The lavish spending of crime writer Patricia Cornwell revealed: $100M lawsuit lays bare personal helicopter, $5M for private jets, $11M on estate and a lease at Trump Tower
Patricia Cornwell, 56, is suing Anchin, Block & Anchin LLP and money manager Evan Snapper, claiming she lost untold millions. Cornwell had only $13M left in her account after four years - despite earning over $10M a year in book sales. Money managers say she and her wife, a Harvard University neuroscientist spent it on all on their upscale lifestyle
Renowned crime novelist has found an uncomfortable new subject for her latest drama - herself. Patricia Cornwell is suing her former financial management firm in a Boston court, claiming the stewards of her money fleeced her out of millions of dollars and lost millions more by making risky investments without her consent. She is seeking damages that could total more than $100million.But the trial has cast a harsh spotlight on the 56-year-old, who is intensely private.
Evan Snapper, a former principal at New York wealth management firm Anchin, Block & Anchin LLP, agrees Cornwell's money is gone - but only because she spent it all on a lavish lifestyle. His attorneys have described expenses including $40,000 a month for an apartment at Trump Tower in New York City, $200,000 in taxes alone for her customized, personal helicopter, $5million for private jets to ferry her across the country and $11 million for private estates in Concord, Massachusetts - where she lives with her wife of 7 years, Harvard University neuroscientist Staci Gruber.'Where did the money go? Ms Cornwell and Dr Gruber spent the money,' James Campbell, the attorney for the financial company, said. 'You have to consider the large lifestyles involved, the spending habits, impulsive buying.'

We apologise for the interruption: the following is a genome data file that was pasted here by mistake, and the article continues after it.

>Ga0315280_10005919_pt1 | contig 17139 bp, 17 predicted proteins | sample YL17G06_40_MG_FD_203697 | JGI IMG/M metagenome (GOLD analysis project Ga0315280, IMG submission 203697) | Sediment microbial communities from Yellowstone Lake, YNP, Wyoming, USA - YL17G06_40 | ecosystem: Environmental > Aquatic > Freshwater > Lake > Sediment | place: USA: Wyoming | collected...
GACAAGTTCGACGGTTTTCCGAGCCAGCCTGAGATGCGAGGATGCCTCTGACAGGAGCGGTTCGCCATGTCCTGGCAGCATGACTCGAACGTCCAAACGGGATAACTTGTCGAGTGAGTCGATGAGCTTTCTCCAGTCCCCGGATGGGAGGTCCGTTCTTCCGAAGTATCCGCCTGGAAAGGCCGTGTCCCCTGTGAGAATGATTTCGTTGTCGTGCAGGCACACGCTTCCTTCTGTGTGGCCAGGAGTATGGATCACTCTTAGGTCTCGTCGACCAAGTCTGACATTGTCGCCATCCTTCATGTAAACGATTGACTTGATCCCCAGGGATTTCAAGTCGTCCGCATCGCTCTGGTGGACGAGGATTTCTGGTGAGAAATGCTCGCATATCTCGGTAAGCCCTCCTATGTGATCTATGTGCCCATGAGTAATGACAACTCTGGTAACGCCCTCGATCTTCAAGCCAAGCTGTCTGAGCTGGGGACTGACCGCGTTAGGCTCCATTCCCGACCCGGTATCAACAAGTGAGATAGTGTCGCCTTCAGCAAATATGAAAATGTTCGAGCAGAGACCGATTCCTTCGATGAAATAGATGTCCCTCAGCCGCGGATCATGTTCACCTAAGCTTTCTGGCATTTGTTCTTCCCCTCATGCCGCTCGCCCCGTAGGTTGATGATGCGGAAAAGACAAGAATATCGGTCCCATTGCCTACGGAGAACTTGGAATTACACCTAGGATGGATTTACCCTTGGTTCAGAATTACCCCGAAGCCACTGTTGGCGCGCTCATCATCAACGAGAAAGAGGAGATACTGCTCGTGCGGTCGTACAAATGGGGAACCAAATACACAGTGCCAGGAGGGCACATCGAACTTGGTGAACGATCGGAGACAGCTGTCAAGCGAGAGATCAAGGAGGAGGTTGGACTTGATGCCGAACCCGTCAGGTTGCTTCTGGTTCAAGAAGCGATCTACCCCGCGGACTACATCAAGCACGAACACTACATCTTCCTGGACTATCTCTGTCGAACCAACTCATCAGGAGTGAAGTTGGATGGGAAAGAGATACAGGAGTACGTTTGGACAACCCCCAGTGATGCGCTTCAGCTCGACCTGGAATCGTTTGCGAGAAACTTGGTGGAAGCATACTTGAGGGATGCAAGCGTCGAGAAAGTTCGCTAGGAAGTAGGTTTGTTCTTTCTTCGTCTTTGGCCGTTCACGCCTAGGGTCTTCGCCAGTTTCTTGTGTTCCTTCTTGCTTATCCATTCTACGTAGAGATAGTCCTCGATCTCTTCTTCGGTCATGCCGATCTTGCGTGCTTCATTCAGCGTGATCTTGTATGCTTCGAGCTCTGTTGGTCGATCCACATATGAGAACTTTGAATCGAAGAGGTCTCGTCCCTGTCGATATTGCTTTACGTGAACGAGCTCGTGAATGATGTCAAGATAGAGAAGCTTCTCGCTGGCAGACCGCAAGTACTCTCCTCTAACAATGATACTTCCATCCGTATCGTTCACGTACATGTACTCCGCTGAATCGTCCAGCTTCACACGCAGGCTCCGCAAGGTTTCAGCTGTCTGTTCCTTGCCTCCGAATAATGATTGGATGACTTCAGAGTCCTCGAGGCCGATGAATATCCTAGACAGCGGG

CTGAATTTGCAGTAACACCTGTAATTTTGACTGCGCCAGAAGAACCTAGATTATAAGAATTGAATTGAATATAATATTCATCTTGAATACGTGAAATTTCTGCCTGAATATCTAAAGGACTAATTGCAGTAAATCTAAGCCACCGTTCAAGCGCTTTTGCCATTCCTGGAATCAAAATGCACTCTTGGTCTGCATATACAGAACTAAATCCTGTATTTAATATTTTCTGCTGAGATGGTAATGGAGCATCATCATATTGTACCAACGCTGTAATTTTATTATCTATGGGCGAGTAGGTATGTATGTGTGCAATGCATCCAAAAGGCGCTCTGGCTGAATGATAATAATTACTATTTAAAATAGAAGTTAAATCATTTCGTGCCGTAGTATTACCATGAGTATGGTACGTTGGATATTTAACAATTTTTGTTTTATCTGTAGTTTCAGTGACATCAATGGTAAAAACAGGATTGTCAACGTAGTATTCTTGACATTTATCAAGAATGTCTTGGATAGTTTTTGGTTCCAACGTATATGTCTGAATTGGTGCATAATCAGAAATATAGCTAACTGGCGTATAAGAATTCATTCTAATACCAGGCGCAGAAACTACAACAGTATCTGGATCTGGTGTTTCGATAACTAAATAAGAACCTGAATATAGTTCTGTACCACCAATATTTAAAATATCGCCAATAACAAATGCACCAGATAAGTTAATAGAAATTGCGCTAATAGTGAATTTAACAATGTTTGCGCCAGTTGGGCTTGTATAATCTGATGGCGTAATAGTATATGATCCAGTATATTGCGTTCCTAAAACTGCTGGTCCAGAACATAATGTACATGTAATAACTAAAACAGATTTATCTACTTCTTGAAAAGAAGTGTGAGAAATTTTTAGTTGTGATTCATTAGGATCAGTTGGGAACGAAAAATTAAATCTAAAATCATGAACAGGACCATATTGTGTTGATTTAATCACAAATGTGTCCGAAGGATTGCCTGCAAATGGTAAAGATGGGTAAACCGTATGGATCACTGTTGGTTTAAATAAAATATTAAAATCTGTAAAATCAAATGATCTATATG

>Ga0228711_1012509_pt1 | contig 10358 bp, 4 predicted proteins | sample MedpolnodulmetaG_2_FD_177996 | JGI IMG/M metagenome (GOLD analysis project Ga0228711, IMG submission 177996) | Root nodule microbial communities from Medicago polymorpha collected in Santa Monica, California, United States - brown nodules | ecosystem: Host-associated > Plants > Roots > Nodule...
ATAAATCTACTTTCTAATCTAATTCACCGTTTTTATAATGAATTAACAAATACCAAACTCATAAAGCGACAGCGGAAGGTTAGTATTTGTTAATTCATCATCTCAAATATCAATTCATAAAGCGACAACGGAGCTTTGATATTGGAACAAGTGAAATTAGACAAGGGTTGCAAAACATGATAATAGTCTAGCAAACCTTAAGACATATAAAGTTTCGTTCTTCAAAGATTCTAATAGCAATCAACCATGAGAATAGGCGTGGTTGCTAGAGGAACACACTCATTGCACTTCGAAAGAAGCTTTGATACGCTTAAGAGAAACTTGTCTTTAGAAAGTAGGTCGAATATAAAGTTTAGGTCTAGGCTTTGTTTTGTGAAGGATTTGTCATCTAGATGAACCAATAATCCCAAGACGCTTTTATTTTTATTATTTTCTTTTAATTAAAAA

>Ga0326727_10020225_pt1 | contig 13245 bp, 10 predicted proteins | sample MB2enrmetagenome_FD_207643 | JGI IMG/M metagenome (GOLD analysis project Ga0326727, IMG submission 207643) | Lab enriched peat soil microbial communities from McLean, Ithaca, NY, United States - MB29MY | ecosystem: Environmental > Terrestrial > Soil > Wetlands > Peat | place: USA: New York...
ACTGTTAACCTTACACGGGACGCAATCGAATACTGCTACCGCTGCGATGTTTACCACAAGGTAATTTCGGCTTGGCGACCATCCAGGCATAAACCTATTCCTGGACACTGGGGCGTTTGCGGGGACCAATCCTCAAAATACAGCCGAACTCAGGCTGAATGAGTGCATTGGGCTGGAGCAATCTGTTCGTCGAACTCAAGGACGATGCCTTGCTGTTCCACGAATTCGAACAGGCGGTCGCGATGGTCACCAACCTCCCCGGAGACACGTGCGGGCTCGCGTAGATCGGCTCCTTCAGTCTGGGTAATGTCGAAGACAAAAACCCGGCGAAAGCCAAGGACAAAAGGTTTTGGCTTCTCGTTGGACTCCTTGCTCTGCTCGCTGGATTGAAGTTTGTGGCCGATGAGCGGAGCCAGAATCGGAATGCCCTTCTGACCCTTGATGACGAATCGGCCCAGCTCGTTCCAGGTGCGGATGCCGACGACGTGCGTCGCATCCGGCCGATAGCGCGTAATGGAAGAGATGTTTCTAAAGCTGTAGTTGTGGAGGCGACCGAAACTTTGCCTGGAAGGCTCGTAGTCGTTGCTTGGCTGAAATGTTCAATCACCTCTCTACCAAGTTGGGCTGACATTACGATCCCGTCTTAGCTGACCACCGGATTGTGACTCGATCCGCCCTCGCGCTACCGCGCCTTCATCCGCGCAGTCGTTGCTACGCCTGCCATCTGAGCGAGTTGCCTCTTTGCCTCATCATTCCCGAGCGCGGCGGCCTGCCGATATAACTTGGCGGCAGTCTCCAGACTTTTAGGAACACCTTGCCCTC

Cornwell's crime novels, most of which follow Virginia forensic examiner Kay Scarpetta, have made Cornwell a nationally-recognized name. Her books - which lean heavily on the use of forensic science - are credited as a major influence for the TV show 'CSI: Crime Scene Investigation.'Her novels have sold more than 100 million copies worldwide.
This is not the first time Cornwell has begrudgingly found herself in the spotlight. In the early 1990s, Cornwell had an affair with Margo Bennett, a married FBI agent, which came out years later after Bennett's estranged husband was arrested and convicted for the attempted murder of his wife and the abduction of her pastor.Cornwell has also publicly revealed that she struggles with bipolar disorder. Her lawyer argues that she hired Snapper and his firm to insulate herself from her money and that Snapper knew this and took advantage of her over her four-and-a-half-year relationship with the company.
'This case is, at its core, about trust,' her lawyer, Joan Lukey, told the jury. 'There is no amount of money that is enough to properly compensate her for what Anchin, Block and Anchin did.'Cornwell fired the firm after discovering in July 2009 that the net worth of her and her company, despite having earning above $10million in earnings per year during the previous 4 years, was a little under $13 million, the equivalent of only one year's net income. She also claims in the lawsuit that Anchin had borrowed several million dollars, including mortgages for property and a loan for the purchase of a helicopter, and had lost millions by moving her from a conservative investment strategy to high-risk without her permission.She said she also found checks written for expenses she never authorized, including a $5,000 check for a bat mitzvah gift to Snapper's daughter from Cornwell, she alleges.
According to the Boston Globe, she claims money for 46 rare books she purchased was also mishandled. And, she says, Snapper steered investments into a development backed by one of his associates - Bobby DeNiro, the son of actor Robert DeNiro.